Previous Section Back to Table of Contents Lords Hansard Home Page


22 Jul 1997 : Column WA151

Written Answers

Tuesday, 22nd July 1997.

Life Peers Created Since 1979

Lord Dean of Beswick asked the Leader of the House:

    How many life peers have been created since the 1979 general election; and how many have taken the Whip of each of the Conservative, Labour and Liberal Democrat parties.

The Lord Privy Seal (Lord Richard): Excluding life peers created under the Appellate Jurisdiction Act 1876 (as amended) and peers holding writs in acceleration, 362 life peers have been created since 3 May 1979. They can be divided as follows:


    165 Conservative peers


    98 Labour peers


    23 Liberal or Liberal Democrat peers


    1 SDP peer


    71 Cross-Bench peers


    4 other

This reflects the Whip each took on their entry to the House of Lords, if any, and is based on information supplied by the various Whips' offices.

Ministers: Private Investments

Lord Tebbit asked Her Majesty's Government:

    Whether all Ministers are now permitted to keep substantial numbers of shares in their personal possession as opposed to the former practice of placing investments in blind trusts.

Lord Richard: The edition of Questions of Procedure for Ministers issued in 1992 offered Ministers three means of avoiding an actual or apparent conflict of interests between their ministerial responsibilities and their private investments. These were disposing of the interest, allocating ministerial responsibilities to avoid any conflict, or, where ministers held an investment portfolio consisting of a variety of different shares, placing them in a blind trust. Ministers of this Government continue to abide by these principles.

Food Chemical Surveys: Information

Lord Berkeley asked Her Majesty's Government:

    What plans they have to ensure that the public are properly informed of the results of food chemical surveys.

The Parliamentary Secretary, Ministry of Agriculture, Fisheries and Food (Lord Donoughue): The Government believe that the public should be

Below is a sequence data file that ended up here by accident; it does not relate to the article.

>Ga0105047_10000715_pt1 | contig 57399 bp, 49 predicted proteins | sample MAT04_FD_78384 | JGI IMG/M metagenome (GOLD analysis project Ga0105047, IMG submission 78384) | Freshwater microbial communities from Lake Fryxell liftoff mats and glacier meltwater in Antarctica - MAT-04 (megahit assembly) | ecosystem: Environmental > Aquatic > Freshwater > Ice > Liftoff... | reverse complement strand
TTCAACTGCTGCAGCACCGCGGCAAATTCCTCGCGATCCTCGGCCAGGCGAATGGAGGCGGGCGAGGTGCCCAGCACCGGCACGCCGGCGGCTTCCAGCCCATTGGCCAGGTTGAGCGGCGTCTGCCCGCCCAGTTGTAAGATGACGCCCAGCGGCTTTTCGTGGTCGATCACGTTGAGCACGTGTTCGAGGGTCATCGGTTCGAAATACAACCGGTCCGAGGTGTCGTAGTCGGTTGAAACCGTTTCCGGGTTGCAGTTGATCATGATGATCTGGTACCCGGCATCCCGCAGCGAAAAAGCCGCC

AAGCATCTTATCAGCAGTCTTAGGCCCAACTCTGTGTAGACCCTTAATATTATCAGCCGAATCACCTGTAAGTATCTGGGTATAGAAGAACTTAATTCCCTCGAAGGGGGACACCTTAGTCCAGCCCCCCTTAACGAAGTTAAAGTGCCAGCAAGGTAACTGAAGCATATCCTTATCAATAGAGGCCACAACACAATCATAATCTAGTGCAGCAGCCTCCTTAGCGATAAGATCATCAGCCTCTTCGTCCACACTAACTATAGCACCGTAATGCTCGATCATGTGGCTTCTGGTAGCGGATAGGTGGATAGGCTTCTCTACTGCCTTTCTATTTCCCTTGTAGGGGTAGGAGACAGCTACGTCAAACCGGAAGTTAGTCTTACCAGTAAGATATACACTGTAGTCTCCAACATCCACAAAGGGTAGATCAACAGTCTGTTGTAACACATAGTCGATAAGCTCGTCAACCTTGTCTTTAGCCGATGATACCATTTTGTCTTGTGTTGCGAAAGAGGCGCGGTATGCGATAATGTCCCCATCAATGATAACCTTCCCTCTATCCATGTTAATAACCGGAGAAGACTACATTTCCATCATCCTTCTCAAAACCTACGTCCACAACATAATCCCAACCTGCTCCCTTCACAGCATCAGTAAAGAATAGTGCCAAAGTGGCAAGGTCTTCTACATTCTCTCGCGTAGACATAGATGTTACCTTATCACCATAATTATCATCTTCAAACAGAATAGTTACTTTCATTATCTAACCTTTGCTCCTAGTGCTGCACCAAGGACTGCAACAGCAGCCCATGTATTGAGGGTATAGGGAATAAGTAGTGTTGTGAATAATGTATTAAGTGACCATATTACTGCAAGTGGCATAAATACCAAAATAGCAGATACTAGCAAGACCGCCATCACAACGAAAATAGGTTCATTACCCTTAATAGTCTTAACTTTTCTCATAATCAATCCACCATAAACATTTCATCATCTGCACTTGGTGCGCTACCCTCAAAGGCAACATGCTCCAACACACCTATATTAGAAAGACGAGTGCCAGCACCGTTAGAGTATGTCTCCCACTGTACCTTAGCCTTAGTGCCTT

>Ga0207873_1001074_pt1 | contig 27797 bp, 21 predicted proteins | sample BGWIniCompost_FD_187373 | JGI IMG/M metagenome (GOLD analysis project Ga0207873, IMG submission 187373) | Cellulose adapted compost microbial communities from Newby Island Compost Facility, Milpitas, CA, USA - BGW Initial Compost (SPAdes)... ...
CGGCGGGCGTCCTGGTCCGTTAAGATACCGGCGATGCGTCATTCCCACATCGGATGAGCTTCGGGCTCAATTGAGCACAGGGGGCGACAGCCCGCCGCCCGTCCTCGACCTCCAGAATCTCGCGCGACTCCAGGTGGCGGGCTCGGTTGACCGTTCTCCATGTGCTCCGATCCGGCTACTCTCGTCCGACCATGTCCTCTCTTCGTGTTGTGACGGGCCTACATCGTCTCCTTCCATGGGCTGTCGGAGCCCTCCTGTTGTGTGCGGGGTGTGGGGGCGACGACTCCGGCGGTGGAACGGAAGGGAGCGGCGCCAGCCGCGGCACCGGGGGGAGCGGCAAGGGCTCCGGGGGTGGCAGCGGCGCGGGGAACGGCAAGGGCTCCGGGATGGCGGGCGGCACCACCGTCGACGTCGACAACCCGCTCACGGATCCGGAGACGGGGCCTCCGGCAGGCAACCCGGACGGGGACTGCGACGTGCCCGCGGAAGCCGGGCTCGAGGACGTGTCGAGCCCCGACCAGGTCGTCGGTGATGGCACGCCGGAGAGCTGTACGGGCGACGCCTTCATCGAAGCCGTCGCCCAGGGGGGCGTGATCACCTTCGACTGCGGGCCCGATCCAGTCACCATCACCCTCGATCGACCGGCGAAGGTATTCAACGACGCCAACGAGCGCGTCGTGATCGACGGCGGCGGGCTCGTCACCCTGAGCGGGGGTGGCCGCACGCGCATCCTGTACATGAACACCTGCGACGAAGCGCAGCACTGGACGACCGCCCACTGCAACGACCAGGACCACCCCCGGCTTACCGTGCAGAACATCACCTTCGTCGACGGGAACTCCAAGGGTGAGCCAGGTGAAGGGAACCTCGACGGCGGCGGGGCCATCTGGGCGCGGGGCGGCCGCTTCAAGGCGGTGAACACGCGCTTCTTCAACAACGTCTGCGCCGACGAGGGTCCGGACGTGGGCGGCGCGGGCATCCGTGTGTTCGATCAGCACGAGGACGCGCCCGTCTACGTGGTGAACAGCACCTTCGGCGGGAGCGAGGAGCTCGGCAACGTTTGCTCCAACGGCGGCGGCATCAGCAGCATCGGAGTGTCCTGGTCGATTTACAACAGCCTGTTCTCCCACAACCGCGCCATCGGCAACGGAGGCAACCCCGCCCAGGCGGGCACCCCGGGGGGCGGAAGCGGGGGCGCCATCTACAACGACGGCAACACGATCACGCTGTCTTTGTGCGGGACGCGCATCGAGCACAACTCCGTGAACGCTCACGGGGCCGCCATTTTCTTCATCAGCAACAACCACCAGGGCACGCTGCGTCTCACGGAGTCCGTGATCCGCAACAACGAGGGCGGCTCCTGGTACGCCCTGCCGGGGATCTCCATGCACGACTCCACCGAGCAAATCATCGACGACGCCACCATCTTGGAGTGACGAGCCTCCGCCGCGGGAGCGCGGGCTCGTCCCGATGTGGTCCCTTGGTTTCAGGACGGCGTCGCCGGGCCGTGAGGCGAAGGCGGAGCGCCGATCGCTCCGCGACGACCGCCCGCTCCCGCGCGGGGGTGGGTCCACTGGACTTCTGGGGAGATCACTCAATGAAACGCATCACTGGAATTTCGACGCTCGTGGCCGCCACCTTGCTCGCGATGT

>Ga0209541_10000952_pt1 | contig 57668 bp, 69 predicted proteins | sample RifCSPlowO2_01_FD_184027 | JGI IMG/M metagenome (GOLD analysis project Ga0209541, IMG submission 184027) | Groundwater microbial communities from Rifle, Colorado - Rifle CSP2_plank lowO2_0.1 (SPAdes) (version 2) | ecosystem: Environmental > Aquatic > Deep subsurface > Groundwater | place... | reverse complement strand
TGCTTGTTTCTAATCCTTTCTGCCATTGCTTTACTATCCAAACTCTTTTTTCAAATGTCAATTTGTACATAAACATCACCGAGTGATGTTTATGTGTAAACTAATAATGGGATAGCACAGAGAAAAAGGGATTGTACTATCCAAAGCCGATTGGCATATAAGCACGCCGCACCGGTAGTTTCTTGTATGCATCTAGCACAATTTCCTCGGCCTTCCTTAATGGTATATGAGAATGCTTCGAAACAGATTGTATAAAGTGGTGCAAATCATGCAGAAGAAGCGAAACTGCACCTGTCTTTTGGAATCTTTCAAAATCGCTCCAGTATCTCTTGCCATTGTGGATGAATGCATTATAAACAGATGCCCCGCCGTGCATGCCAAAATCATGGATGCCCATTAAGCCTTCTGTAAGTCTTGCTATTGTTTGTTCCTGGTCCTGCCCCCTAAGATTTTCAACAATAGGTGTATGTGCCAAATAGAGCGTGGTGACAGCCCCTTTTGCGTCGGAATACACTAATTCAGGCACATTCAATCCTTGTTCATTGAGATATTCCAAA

22 Jul 1997 : Column WA152

properly informed about all food safety matters. My honourable friend the Minister of State for Agriculture, Fisheries and Food has therefore decided to make some important changes to improve the reporting of results from our regular food chemical surveys. He plans to increase the amount of information available about surveys and ensure wider publication of the results. For all relevant surveys, the full results for individual samples, including brand names, will be given. Furthermore, he will open up the food chemical surveillance programme to greater public scrutiny by publishing information on surveys to be undertaken.

My honourable friend the Minister of State for Agriculture, Fisheries and Food endorsed fully the view that we must release the results fairly and provide the public with the best possible advice on their significance. These changes will benefit consumers by enabling them to make a more informed choice about the food that they buy. The only surveys which will be excluded from these arrangements are those for which brand names have no bearing on the interpretation of the results, such as dietary surveys involving individual people or exploratory surveys aimed at developing analytical methods.